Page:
Insights from Fruit Fly Wing Development Could Inform Birth Defect Treatments

Fruit Fly Wing Development Study Reveals Key Insights into Tissue Formation | The Lifesciences Magazine


Unraveling the Development Process

UC Riverside researchers have uncovered crucial insights into how cells develop in fruit fly wings, potentially offering clues for addressing human birth defects. If a fruit fly’s wings do not form correctly, the fly cannot survive, making this a critical area of study. Traditionally, biologists examine tissue development at the cellular level, but the UCR team took a different approach. They used some of California’s most powerful supercomputers to simulate the interactions of many cells simultaneously. Their focus was on the mechanical properties of these cells, including elasticity and fluid pressure, and how a specific group of cells known as a ‘wing disc’ divides and transforms into fruit fly wing tissue. Their findings were published in Nature Communications.

“We modeled hundreds of cells, trying to figure out how they interact with each other, in this case to become the fruit fly wing,” said Mark Alber, a distinguished mathematics professor at UCR and senior co-author of the study. Collaborating with bioengineers and quantitative biologists from the University of Notre Dame, the researchers observed that the wing disc starts uniformly curved during early development stages but later becomes asymmetrical, with the top maintaining its curvature while the bottom flattens out.

Role of Actomyosin in Development

Understanding the shape transformation is crucial since improper development means the flies won’t survive. Jennifer Rangel Ambriz, a UCR mathematics doctoral student and paper co-first author, explained that the fruit fly wing disc transitions from a flat shape to a curved, rainbow-like form, with the top remaining curved and the bottom flattening out. The researchers discovered that a subcellular structure called actomyosin is pivotal in this process, particularly in flattening the lower wing disc. Actomyosin, a dynamic network of actin fibers, influences cell stiffness and height, driving the nuclei back and forth during cell division and growth.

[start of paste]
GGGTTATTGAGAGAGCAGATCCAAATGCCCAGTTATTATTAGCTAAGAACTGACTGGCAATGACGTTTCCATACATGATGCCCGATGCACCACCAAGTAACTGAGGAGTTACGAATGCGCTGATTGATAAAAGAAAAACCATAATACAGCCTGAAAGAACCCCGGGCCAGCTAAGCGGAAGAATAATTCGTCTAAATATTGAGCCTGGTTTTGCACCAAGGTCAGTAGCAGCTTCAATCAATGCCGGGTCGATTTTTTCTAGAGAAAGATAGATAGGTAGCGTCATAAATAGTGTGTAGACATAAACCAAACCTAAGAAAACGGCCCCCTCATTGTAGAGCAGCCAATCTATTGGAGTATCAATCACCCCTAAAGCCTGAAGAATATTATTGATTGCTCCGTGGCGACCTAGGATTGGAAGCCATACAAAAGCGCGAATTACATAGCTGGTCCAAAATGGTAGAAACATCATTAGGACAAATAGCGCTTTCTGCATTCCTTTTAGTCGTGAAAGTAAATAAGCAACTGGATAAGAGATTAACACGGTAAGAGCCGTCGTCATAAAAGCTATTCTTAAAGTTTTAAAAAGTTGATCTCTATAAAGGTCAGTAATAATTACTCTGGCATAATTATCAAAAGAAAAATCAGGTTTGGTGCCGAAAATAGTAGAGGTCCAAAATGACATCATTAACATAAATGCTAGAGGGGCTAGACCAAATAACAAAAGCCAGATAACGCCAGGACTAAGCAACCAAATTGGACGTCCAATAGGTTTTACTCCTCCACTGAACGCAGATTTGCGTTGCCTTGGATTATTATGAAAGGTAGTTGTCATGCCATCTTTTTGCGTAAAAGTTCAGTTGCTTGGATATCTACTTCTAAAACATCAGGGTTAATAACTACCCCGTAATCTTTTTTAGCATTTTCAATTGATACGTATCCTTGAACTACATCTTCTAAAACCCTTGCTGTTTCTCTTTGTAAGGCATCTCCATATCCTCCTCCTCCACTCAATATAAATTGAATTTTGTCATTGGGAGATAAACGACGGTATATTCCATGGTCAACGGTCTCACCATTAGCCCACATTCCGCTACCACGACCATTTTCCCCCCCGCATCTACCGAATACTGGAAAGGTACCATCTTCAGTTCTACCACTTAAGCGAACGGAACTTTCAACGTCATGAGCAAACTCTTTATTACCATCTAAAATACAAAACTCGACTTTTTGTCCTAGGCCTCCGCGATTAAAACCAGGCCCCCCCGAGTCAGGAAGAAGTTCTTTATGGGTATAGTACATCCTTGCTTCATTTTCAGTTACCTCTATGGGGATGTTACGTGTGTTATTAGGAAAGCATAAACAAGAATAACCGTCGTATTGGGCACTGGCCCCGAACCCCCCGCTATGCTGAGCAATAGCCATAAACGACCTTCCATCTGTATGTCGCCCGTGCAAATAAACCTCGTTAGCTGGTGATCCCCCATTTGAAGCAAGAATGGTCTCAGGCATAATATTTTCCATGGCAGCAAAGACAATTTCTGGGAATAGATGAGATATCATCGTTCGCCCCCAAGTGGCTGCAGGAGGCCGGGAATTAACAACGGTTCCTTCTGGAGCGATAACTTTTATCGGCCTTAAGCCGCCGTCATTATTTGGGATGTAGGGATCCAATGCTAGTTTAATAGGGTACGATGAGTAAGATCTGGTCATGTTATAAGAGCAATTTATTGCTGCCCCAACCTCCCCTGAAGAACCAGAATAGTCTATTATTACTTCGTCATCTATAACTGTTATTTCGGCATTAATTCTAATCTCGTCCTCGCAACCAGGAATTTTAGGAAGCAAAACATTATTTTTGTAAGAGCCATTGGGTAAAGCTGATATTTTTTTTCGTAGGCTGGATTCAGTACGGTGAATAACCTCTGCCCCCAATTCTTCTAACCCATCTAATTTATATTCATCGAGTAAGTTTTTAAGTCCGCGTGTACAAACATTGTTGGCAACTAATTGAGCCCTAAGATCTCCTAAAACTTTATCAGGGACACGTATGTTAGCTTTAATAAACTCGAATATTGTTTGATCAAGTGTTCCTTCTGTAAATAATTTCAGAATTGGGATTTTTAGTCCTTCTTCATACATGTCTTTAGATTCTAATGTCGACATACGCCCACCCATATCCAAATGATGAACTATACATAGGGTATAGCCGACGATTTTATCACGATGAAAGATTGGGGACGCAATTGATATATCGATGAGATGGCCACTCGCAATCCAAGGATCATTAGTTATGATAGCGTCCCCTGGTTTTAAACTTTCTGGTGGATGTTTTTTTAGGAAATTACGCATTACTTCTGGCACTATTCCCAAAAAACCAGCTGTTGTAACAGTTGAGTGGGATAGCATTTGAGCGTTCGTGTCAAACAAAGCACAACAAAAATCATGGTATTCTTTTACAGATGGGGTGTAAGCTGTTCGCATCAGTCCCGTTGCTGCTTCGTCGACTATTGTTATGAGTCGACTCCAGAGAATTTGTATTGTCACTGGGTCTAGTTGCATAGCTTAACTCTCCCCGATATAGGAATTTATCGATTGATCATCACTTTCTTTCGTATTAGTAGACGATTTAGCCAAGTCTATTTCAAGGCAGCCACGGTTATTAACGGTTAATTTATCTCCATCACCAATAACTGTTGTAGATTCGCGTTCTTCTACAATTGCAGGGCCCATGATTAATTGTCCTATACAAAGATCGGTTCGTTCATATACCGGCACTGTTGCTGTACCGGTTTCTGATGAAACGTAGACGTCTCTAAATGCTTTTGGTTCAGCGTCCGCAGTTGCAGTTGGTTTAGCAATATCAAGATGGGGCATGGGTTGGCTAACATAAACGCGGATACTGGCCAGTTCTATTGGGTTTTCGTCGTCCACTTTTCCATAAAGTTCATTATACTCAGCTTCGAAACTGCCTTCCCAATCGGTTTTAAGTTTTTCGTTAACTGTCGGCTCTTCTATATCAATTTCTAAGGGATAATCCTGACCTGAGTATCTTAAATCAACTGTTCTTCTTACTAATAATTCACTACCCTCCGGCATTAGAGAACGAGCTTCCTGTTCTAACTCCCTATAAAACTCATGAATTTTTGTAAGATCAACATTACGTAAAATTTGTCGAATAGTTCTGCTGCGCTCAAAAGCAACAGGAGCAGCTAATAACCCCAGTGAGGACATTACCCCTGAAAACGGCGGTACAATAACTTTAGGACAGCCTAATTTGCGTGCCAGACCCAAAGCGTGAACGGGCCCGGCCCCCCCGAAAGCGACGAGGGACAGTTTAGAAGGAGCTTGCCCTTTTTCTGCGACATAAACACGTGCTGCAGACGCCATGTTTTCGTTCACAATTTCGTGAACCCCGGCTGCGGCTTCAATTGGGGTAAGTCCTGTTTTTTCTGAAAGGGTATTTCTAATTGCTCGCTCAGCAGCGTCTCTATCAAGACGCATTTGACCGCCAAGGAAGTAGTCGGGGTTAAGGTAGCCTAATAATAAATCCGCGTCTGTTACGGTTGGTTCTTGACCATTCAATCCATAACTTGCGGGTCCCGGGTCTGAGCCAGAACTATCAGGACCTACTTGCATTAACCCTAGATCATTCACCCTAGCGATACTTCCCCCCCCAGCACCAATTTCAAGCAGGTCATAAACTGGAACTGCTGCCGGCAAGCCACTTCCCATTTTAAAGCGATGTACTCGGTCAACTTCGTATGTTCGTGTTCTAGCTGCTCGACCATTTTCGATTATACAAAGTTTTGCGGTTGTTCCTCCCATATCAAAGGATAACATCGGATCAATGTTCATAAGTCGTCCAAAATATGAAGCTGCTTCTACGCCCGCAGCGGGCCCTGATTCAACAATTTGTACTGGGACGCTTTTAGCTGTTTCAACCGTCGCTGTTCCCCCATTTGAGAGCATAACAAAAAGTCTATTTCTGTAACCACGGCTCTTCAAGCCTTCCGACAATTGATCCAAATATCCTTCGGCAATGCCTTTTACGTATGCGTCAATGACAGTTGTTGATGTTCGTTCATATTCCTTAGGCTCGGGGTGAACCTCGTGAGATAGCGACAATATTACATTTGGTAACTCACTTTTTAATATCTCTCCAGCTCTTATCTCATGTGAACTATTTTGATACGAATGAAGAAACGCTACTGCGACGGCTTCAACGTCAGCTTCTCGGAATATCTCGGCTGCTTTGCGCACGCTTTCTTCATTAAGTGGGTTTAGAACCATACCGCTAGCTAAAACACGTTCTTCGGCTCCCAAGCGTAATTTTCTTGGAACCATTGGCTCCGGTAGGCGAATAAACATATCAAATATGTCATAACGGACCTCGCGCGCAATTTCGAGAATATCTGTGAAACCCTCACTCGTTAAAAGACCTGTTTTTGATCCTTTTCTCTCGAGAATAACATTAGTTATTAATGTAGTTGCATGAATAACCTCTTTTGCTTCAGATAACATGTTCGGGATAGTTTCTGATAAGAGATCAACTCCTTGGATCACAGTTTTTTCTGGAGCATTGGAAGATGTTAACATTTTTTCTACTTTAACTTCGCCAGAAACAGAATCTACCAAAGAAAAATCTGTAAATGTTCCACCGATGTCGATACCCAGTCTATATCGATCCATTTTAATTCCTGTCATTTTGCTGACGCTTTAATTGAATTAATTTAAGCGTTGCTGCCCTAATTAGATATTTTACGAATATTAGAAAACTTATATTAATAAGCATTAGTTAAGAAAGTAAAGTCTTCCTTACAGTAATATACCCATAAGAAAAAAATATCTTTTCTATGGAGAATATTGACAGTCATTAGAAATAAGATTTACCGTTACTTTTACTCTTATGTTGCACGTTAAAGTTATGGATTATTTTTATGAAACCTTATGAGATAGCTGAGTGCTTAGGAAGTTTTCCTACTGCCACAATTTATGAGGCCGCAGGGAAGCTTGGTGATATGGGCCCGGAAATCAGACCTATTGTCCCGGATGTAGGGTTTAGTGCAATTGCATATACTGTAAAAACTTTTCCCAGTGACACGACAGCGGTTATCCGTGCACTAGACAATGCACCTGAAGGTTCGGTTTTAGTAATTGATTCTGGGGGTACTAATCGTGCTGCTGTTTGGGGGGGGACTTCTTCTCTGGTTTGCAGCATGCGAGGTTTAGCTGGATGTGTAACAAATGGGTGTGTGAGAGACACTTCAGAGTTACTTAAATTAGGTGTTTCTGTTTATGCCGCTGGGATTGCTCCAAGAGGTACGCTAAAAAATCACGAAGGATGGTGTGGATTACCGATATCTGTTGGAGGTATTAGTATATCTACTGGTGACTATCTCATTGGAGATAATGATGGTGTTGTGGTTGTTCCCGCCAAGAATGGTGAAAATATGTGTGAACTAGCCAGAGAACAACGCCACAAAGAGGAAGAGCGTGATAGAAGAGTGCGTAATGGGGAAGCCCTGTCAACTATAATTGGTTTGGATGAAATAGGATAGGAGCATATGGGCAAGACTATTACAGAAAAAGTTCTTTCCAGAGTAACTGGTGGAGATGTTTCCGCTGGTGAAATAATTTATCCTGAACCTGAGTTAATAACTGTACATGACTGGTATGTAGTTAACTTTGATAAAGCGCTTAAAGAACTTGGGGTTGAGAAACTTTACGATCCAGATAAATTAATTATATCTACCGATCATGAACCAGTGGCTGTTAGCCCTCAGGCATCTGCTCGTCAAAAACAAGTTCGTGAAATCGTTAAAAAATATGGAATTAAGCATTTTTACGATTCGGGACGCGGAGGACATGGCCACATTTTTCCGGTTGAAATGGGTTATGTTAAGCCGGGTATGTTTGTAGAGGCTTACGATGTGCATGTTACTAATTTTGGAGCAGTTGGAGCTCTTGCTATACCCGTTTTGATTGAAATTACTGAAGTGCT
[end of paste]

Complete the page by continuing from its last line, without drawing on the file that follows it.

“For a cell to divide, the nucleus has to move into the top region of a cell, and it does so based on the actomyosin network,” Rangel Ambriz explained. She likened it to squeezing a tube of toothpaste: pressing the bottom moves the contents to the top. Actomyosin also connects to the extracellular matrix (ECM), composed of collagen, which helps cells adhere and maintain proximity during division. The ECM’s flexibility or stiffness significantly impacts tissue shape and development.

Future Research and Applications

The research team aims to further explore the genetic and chemical signals influencing actomyosin. While mechanical factors like cell pressure and membrane surface tension affect tissue shape, chemical signals likely play a significant role. Funded by a National Science Foundation grant, the project involves principal investigator Mark Alber and co-investigators Weitao Chen of UCR and Jeremiah J. Zartman and Alexander Dowling of the University of Notre Dame. Their ultimate goal is to identify mechanisms that help restore damaged tissues to normal function.

“In the embryo, if you cut a cell or even several cells, the tissue still goes on to develop as it should,” Alber noted. This knowledge could extend beyond fruit flies, potentially enabling tissue regeneration in humans or animals. The team is optimistic that their findings might also correct human tissue formation defects. “Our fly models may allow us to connect the factors that control tissue development to specific genes, identify ones that are promoting certain birth defects, and eventually reprogram or correct them,” Rangel Ambriz said.

By understanding the development of fruit fly wings, researchers hope to uncover new ways to address and potentially correct developmental issues in humans, paving the way for innovative treatments for birth defects.

Also Read: Insights from Genomic Analysis: Butterfly and Moth Chromosomes Unchanged Across Millennia

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